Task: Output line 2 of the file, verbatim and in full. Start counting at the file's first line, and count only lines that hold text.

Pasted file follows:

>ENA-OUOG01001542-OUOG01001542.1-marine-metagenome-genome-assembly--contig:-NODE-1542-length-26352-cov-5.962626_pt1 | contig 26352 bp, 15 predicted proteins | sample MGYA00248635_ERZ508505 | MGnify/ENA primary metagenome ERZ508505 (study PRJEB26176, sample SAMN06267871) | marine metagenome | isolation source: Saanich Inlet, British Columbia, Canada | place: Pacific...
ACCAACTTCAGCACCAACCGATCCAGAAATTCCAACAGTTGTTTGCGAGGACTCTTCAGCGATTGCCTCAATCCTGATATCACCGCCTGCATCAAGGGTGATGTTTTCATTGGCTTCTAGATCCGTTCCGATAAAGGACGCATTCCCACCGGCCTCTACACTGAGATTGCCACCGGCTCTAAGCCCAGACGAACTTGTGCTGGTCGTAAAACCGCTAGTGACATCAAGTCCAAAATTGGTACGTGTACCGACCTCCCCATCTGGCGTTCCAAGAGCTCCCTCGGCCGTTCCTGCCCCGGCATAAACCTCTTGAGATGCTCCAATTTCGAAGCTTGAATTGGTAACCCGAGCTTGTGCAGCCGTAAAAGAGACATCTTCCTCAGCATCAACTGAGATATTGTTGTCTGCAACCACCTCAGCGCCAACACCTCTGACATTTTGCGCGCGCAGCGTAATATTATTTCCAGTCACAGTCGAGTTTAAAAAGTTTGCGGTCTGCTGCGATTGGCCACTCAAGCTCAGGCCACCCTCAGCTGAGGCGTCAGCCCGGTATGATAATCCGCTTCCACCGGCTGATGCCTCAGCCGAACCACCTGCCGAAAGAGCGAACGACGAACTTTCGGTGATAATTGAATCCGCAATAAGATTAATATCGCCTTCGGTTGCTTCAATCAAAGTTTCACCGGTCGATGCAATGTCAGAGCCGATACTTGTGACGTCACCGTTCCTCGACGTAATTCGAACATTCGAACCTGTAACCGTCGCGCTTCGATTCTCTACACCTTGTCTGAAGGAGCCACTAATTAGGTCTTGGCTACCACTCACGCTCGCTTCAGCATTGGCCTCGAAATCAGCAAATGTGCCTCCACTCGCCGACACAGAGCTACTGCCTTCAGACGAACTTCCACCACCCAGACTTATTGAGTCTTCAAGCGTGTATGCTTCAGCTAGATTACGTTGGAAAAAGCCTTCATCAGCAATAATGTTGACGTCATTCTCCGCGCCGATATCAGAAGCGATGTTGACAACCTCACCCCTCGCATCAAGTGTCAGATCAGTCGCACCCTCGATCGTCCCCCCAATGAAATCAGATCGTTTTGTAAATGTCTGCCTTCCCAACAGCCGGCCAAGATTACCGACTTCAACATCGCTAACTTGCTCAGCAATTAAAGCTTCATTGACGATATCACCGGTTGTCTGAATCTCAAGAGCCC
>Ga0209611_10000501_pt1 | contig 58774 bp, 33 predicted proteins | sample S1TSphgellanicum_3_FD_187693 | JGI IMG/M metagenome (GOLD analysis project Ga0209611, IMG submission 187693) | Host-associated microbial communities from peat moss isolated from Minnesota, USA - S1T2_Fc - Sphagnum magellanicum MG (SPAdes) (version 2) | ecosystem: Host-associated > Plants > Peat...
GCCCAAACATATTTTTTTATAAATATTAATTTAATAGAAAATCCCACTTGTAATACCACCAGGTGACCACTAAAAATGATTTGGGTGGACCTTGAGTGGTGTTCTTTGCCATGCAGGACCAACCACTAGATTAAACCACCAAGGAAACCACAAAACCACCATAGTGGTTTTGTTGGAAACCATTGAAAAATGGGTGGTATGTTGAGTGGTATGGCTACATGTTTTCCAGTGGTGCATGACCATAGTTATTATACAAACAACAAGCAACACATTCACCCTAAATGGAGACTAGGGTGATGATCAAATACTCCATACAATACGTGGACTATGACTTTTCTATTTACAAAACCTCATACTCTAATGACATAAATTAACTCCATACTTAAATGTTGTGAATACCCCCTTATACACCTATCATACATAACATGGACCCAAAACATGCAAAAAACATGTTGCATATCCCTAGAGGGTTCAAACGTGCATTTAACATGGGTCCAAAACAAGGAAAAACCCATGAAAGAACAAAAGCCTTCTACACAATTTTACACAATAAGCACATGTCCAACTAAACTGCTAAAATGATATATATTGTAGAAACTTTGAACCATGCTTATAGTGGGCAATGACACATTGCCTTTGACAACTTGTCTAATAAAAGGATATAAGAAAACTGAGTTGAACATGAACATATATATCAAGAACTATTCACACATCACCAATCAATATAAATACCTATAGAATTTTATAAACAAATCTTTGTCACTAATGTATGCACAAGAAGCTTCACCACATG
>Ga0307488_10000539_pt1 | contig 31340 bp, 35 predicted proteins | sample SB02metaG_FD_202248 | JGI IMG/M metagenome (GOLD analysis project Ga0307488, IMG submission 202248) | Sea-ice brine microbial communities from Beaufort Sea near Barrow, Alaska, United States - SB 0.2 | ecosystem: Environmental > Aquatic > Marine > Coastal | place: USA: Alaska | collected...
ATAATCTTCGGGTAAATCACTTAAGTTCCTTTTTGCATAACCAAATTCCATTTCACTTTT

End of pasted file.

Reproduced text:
ACCAACTTCAGCACCAACCGATCCAGAAATTCCAACAGTTGTTTGCGAGGACTCTTCAGCGATTGCCTCAATCCTGATATCACCGCCTGCATCAAGGGTGATGTTTTCATTGGCTTCTAGATCCGTTCCGATAAAGGACGCATTCCCACCGGCCTCTACACTGAGATTGCCACCGGCTCTAAGCCCAGACGAACTTGTGCTGGTCGTAAAACCGCTAGTGACATCAAGTCCAAAATTGGTACGTGTACCGACCTCCCCATCTGGCGTTCCAAGAGCTCCCTCGGCCGTTCCTGCCCCGGCATAAACCTCTTGAGATGCTCCAATTTCGAAGCTTGAATTGGTAACCCGAGCTTGTGCAGCCGTAAAAGAGACATCTTCCTCAGCATCAACTGAGATATTGTTGTCTGCAACCACCTCAGCGCCAACACCTCTGACATTTTGCGCGCGCAGCGTAATATTATTTCCAGTCACAGTCGAGTTTAAAAAGTTTGCGGTCTGCTGCGATTGGCCACTCAAGCTCAGGCCACCCTCAGCTGAGGCGTCAGCCCGGTATGATAATCCGCTTCCACCGGCTGATGCCTCAGCCGAACCACCTGCCGAAAGAGCGAACGACGAACTTTCGGTGATAATTGAATCCGCAATAAGATTAATATCGCCTTCGGTTGCTTCAATCAAAGTTTCACCGGTCGATGCAATGTCAGAGCCGATACTTGTGACGTCACCGTTCCTCGACGTAATTCGAACATTCGAACCTGTAACCGTCGCGCTTCGATTCTCTACACCTTGTCTGAAGGAGCCACTAATTAGGTCTTGGCTACCACTCACGCTCGCTTCAGCATTGGCCTCGAAATCAGCAAATGTGCCTCCACTCGCCGACACAGAGCTACTGCCTTCAGACGAACTTCCACCACCCAGACTTATTGAGTCTTCAAGCGTGTATGCTTCAGCTAGATTACGTTGGAAAAAGCCTTCATCAGCAATAATGTTGACGTCATTCTCCGCGCCGATATCAGAAGCGATGTTGACAACCTCACCCCTCGCATCAAGTGTCAGATCAGTCGCACCCTCGATCGTCCCCCCAATGAAATCAGATCGTTTTGTAAATGTCTGCCTTCCCAACAGCCGGCCAAGATTACCGACTTCAACATCGCTAACTTGCTCAGCAATTAAAGCTTCATTGACGATATCACCGGTTGTCTGAATCTCAAGAGCCC